Drills to strike N. Korea taking place

ROK Air Force’s fighter jets, including F-15Ks, fly in formation over the West Sea during the Soaring Eagle exercise, Monday. The large-scale combat exercise, aimed at striking North Korea’s key nuclear and missile facilities, began last Friday for a one-week run. / Yonhap

By Jun Ji-hye

The Air Force is currently conducting a large-scale combat exercise aimed at striking North Korea’s key nuclear and missile facilities.

Soaring Eagle, a week-long drill that began last Friday, involves 50 aircraft including F-15Ks, KF-16s and FA-50s fighter jets as well as 500 troops.

This is taking place in conjunction with the joint annual Foal Eagle and Key Resolve exercises by South Korea and the United States, which are aimed at improving the combined forces’ operation and combat capabilities to deter threats from the North.

“The Soaring Eagle exercise is designed to practice the Air Force’s readiness against possible provocations from North Korea and counterattack operations,” the Air Force said in a statement, Monday.

“By carrying out the exercise in tandem with Key Resolve, we expect the ROK Air Force to enhance its combat capability in the event of war.”

During a drill scheduled for Thursday, the Air Force will apply the concept of the Kill Chain preemptive strike system that the military is planning to establish in the early 2020s.

“Thursday’s drill will focus on strengthening our ability to strike the enemy’s core facilities and its time-sensitive targets (TSTs) including missiles,” the Air Force said.

The drills are taking place amid heightened tension on the Korean Peninsula after North Korea fired four ballistic missiles, March 6, 22 days after it fired a new intermediate-range ballistic missile.

There has also been speculation that Pyongyang will conduct another major provocation such as a sixth nuclear test or launching an intercontinental ballistic missile aimed at the U.S. mainland.

The Air Force noted that Soaring Eagle has been taking place twice a year since 2008, adding that the exercise, together with ongoing joint military drills with the U.S., is expected to further improve anti-North Korea combat readiness.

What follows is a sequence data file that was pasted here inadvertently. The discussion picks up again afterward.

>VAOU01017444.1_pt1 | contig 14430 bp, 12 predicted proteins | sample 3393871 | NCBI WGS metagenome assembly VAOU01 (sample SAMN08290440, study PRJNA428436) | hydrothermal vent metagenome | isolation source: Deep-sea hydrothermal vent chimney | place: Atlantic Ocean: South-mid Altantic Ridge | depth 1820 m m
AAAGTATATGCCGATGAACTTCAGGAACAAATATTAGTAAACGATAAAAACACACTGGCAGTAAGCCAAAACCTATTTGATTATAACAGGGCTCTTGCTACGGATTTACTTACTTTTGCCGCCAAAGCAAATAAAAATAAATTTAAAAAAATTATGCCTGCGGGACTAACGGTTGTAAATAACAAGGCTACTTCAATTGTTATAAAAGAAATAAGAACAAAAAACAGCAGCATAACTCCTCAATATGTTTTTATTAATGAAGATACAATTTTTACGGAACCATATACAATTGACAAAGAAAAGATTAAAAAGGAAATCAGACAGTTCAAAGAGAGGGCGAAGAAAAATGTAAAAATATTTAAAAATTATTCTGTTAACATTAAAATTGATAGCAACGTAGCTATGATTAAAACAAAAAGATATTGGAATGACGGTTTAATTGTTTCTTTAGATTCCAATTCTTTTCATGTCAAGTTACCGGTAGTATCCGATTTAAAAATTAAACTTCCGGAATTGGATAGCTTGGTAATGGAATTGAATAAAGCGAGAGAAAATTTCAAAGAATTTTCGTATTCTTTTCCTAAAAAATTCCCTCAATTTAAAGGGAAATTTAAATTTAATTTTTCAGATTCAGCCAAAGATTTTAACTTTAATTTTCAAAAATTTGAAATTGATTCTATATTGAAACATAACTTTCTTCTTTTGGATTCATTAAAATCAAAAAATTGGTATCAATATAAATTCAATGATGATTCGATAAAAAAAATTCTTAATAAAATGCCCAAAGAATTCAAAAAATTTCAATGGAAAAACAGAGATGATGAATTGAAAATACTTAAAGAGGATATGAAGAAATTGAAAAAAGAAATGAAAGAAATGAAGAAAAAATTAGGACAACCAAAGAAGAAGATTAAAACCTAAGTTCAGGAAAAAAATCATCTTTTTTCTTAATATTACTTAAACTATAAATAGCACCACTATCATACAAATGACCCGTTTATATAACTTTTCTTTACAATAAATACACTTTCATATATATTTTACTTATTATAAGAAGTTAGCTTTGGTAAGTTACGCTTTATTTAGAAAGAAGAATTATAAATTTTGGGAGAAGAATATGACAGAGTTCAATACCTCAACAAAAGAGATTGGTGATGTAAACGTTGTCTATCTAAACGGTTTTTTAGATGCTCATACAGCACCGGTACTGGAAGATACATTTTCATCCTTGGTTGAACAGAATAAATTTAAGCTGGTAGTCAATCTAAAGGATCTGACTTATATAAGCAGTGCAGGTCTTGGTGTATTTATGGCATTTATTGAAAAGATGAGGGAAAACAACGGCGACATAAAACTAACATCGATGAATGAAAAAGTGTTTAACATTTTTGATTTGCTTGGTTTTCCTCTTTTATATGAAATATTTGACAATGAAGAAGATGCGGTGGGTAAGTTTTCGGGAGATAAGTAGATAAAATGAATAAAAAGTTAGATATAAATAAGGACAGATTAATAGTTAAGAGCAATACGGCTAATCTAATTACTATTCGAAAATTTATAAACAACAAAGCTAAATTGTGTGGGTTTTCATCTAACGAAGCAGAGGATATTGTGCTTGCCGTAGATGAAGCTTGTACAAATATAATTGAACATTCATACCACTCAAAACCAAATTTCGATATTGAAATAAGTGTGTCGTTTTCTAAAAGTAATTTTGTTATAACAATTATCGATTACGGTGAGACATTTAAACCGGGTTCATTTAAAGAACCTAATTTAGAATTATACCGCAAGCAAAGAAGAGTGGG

Key Resolve starts

The allies also began the Key Resolve exercise, Monday, which will run until March 24, according to the South Korea and the U.S. Combined Forces Command (CFC).

Like last year, the allies will apply their joint wartime Operation Plan (OPLAN) 5015, which reportedly includes a contingency for preemptive strikes against the North’s leadership, sources said.

They added that the allies would also carry out drills to train troops on intercepting North Korean missiles using the concept of the U.S. Terminal High Altitude Area Defense missile defense system scheduled to be deployed to U.S. Forces Korea within the year.

In a show of force against Pyongyang’s potential provocations, the U.S. is sending the Nimitz-class super carrier USS Carl Vinson and its strike group, and F-35B stealth fighter jets.

The nuclear-powered aircraft carrier is due to arrive in Busan, Wednesday.

On March 1, South Korean and U.S. troops began Foal Eagle, a two-month exercise involving the two allies’ ground, air and naval forces.

The Ministry of National Defense said South Korea and the U.S. were keenly monitoring the movements of North Korean soldiers in preparation for possible provocations.

The repressive state has long been claiming that the exercises are “dress rehearsals” for a northward invasion with nuclear weapons, and has threatened harsh retaliation against “hostile” forces.

But the allies have stressed the exercises that have been held regularly are defensive in nature, aimed solely at bolstering readiness against a possible invasion from North Korea.

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